Investing for retirement doesn’t have to be complicated. One way to make it easier is to set aside money each year in an IRA. An IRA offers tax advantages that, over time, can help you accumulate more money for when you’re no longer working.
Here are five simple rules to manage your IRA:
1. Just do it—Contribute!
The maximum contribution amount for the 2013 tax year if you’re under age 50 is $5,500. You can save even more if you’re age 50 or older by using the catch-up contribution—$6,500 for the 2013 tax year. The limits apply to the combined contributions you make to all the IRAs you hold, whether traditional or Roth.
If you’re married, your spouse can also make an IRA contribution even if he or she doesn’t have earned income. (At least one of you does need to have earned income.) Your spouse will be subject to the same maximum contribution limits if you file a joint tax return and your adjusted gross income is less than $178,000 for the 2013 tax year.
2. Know the difference between Roth and traditional IRAs
Choosing the right type of IRA hinges on the question of when you want to pay taxes—now or later.
With a traditional IRA, your contributions may be tax-deductible if you meet certain eligibility requirements. Your earnings can then grow tax-deferred until you begin making withdrawals, at which point you’d be taxed at whatever rate you’re subject to at the time (which could be higher or lower than your current rate).*
With a Roth IRA, you’re contributing after-tax money. You don’t get an immediate tax deduction, but your earnings grow tax-free, assuming they meet certain requirements.* For many investors, the appeal of a Roth IRA is obvious: tax-free growth, no lifetime requirements for required minimum distributions (RMDs), and the opportunity for tax diversification.
3. Check the “back door” if your income’s too high
If you can’t contribute to a Roth IRA because your income exceeds the allowable limit, you may be able to take advantage of what’s often called a “back door” Roth IRA.
Here’s how it works: You fund a nondeductible traditional IRA and then immediately convert it to a Roth. You’re essentially making a contribution to a Roth IRA, and there may be little or no tax impact from the conversion. This strategy works best if you don’t have other traditional IRA assets.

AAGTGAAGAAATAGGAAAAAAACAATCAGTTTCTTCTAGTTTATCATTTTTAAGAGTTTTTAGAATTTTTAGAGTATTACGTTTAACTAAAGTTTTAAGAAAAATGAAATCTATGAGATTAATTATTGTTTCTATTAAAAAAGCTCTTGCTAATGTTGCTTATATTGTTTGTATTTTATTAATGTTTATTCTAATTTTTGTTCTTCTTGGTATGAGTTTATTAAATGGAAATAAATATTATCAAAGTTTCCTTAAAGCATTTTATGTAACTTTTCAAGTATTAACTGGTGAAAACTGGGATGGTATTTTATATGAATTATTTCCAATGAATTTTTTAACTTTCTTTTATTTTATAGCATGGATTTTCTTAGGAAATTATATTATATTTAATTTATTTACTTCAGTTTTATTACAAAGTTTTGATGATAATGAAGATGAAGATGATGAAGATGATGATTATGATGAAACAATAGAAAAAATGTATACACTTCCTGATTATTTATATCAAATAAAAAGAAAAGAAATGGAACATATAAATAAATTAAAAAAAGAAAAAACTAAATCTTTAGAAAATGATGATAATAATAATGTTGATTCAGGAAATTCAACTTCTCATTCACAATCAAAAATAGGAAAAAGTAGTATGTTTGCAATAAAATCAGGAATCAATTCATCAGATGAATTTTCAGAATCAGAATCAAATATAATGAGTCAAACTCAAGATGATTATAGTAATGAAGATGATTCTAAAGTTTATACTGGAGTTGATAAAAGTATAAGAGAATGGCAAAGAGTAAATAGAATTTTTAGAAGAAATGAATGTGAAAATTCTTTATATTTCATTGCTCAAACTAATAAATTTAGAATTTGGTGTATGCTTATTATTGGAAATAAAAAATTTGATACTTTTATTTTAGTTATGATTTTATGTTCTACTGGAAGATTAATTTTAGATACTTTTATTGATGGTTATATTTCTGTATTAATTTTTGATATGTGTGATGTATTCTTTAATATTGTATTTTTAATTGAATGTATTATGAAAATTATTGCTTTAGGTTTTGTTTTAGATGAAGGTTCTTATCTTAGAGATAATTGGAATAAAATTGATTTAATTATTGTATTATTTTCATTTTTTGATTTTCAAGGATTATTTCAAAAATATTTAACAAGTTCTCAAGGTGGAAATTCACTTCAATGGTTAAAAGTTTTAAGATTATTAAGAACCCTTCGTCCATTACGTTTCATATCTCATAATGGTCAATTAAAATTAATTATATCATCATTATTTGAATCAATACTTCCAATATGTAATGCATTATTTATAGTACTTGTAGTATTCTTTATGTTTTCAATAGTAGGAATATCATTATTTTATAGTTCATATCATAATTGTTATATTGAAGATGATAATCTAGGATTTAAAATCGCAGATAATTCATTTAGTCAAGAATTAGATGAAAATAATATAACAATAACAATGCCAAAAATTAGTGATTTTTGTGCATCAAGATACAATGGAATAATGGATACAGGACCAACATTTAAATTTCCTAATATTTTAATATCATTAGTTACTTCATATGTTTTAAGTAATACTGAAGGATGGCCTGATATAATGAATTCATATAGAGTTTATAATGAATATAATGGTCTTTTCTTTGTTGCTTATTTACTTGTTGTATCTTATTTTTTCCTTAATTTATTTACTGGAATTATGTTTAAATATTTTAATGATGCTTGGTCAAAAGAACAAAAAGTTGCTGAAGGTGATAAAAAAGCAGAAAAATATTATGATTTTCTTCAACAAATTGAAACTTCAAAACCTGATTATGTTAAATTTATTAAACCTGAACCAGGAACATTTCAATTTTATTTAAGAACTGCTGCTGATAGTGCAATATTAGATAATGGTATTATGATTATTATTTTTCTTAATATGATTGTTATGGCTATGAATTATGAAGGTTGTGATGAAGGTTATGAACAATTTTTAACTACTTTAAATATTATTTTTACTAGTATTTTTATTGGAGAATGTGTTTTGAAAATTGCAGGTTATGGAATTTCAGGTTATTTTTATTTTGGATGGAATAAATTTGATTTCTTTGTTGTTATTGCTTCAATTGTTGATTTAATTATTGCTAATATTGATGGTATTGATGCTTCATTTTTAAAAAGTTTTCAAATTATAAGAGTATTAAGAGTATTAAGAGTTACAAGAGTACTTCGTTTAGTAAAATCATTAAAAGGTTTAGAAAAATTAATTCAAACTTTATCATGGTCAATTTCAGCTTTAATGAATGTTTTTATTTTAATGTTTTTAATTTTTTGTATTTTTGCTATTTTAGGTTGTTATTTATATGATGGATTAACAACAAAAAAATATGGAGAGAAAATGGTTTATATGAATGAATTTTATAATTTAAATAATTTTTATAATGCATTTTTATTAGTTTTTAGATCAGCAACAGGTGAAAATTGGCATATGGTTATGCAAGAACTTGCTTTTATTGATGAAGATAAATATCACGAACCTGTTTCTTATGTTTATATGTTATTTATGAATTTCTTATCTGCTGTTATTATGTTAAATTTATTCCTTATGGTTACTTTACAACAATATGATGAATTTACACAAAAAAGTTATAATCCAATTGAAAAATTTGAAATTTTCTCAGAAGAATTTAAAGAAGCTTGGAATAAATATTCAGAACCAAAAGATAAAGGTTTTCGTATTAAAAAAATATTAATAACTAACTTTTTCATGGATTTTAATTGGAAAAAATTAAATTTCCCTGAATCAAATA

If you have significant IRA assets funded with pre-tax contributions (from an employer plan rollover, for example), you might not want to open this back door. Federal law requires you to aggregate all your IRA assets for tax purposes, no matter which ones you actually convert, so you might be looking at a tax bite if you use this strategy.
4. Reconsider your use of a nondeductible traditional IRA
For most investors, having a nondeductible IRA as part of a long-term retirement plan no longer makes much sense. Although such an account may grow tax-deferred, contributions aren’t deductible, and you’ll have to pay income taxes on any earnings when you make withdrawals.
If you’re eligible to contribute to a Roth IRA, that choice could make more sense. But if you earn too much income to contribute to a Roth and the back-door Roth strategy (see item 3 above) isn’t practical, consider tax-efficient investments in nonretirement accounts.
5. Pay attention to costs
Market performance isn’t the only thing that affects your IRA’s bottom line. Investment costs can have a significant “drag” on your long-term retirement savings. And unlike market returns, which can be positive one year and negative the next, operating expenses keep eating away at your account in good years and bad.
That’s why it’s important to keep an eye on what you’re paying your investment provider. Here’s a very rough guideline: If your IRA costs you 1% of assets per year over 30 years, you’ll end up “giving away” nearly 30% of what you would have had if those fees hadn’t been deducted.
*If you make withdrawals from a traditional IRA before age 59½, you may have to pay ordinary income tax plus a 10% federal penalty tax on withdrawals unless an exception applies. Note that the amount you convert to a Roth IRA is not subject to the 10% penalty. With a Roth IRA, distributions of contributions are tax- and penalty-free; however, withdrawals of earnings before age 59½ may be subject to a 10% federal penalty tax and income taxes unless an exception applies.